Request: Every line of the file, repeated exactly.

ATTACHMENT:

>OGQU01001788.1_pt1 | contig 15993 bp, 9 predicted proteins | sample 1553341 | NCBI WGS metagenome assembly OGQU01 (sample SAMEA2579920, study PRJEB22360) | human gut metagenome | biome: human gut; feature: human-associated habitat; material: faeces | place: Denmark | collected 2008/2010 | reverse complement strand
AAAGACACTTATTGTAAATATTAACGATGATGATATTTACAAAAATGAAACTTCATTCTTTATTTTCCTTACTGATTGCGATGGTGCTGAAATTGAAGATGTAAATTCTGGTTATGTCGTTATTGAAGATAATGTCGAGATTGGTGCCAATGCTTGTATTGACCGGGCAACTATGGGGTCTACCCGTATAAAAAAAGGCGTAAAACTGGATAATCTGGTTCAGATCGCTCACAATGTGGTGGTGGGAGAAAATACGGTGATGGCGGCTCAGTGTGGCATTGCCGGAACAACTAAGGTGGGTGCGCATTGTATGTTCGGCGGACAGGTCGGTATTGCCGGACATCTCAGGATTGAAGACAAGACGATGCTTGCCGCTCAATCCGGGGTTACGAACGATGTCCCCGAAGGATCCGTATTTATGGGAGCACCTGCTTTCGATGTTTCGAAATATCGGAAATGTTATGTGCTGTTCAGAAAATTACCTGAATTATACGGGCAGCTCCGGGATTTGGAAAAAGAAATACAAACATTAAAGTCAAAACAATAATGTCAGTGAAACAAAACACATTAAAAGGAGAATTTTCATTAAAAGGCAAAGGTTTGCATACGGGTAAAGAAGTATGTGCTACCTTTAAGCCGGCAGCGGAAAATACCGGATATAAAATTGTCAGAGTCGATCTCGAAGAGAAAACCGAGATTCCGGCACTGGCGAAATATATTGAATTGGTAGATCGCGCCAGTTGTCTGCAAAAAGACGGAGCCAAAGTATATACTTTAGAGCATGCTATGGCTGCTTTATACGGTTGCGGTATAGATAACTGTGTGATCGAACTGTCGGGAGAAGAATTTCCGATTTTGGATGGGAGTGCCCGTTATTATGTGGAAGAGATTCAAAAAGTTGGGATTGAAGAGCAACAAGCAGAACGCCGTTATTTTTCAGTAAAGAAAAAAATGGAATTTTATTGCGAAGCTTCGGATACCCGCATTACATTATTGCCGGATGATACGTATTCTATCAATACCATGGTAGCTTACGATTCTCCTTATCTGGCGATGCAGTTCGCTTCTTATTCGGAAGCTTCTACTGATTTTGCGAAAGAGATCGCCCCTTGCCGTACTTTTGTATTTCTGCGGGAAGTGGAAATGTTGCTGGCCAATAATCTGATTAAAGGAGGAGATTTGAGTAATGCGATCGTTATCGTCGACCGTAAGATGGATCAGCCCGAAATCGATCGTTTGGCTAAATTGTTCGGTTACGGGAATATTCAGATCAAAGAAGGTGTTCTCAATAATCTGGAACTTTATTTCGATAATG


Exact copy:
>OGQU01001788.1_pt1 | contig 15993 bp, 9 predicted proteins | sample 1553341 | NCBI WGS metagenome assembly OGQU01 (sample SAMEA2579920, study PRJEB22360) | human gut metagenome | biome: human gut; feature: human-associated habitat; material: faeces | place: Denmark | collected 2008/2010 | reverse complement strand
AAAGACACTTATTGTAAATATTAACGATGATGATATTTACAAAAATGAAACTTCATTCTTTATTTTCCTTACTGATTGCGATGGTGCTGAAATTGAAGATGTAAATTCTGGTTATGTCGTTATTGAAGATAATGTCGAGATTGGTGCCAATGCTTGTATTGACCGGGCAACTATGGGGTCTACCCGTATAAAAAAAGGCGTAAAACTGGATAATCTGGTTCAGATCGCTCACAATGTGGTGGTGGGAGAAAATACGGTGATGGCGGCTCAGTGTGGCATTGCCGGAACAACTAAGGTGGGTGCGCATTGTATGTTCGGCGGACAGGTCGGTATTGCCGGACATCTCAGGATTGAAGACAAGACGATGCTTGCCGCTCAATCCGGGGTTACGAACGATGTCCCCGAAGGATCCGTATTTATGGGAGCACCTGCTTTCGATGTTTCGAAATATCGGAAATGTTATGTGCTGTTCAGAAAATTACCTGAATTATACGGGCAGCTCCGGGATTTGGAAAAAGAAATACAAACATTAAAGTCAAAACAATAATGTCAGTGAAACAAAACACATTAAAAGGAGAATTTTCATTAAAAGGCAAAGGTTTGCATACGGGTAAAGAAGTATGTGCTACCTTTAAGCCGGCAGCGGAAAATACCGGATATAAAATTGTCAGAGTCGATCTCGAAGAGAAAACCGAGATTCCGGCACTGGCGAAATATATTGAATTGGTAGATCGCGCCAGTTGTCTGCAAAAAGACGGAGCCAAAGTATATACTTTAGAGCATGCTATGGCTGCTTTATACGGTTGCGGTATAGATAACTGTGTGATCGAACTGTCGGGAGAAGAATTTCCGATTTTGGATGGGAGTGCCCGTTATTATGTGGAAGAGATTCAAAAAGTTGGGATTGAAGAGCAACAAGCAGAACGCCGTTATTTTTCAGTAAAGAAAAAAATGGAATTTTATTGCGAAGCTTCGGATACCCGCATTACATTATTGCCGGATGATACGTATTCTATCAATACCATGGTAGCTTACGATTCTCCTTATCTGGCGATGCAGTTCGCTTCTTATTCGGAAGCTTCTACTGATTTTGCGAAAGAGATCGCCCCTTGCCGTACTTTTGTATTTCTGCGGGAAGTGGAAATGTTGCTGGCCAATAATCTGATTAAAGGAGGAGATTTGAGTAATGCGATCGTTATCGTCGACCGTAAGATGGATCAGCCCGAAATCGATCGTTTGGCTAAATTGTTCGGTTACGGGAATATTCAGATCAAAGAAGGTGTTCTCAATAATCTGGAACTTTATTTCGATAATG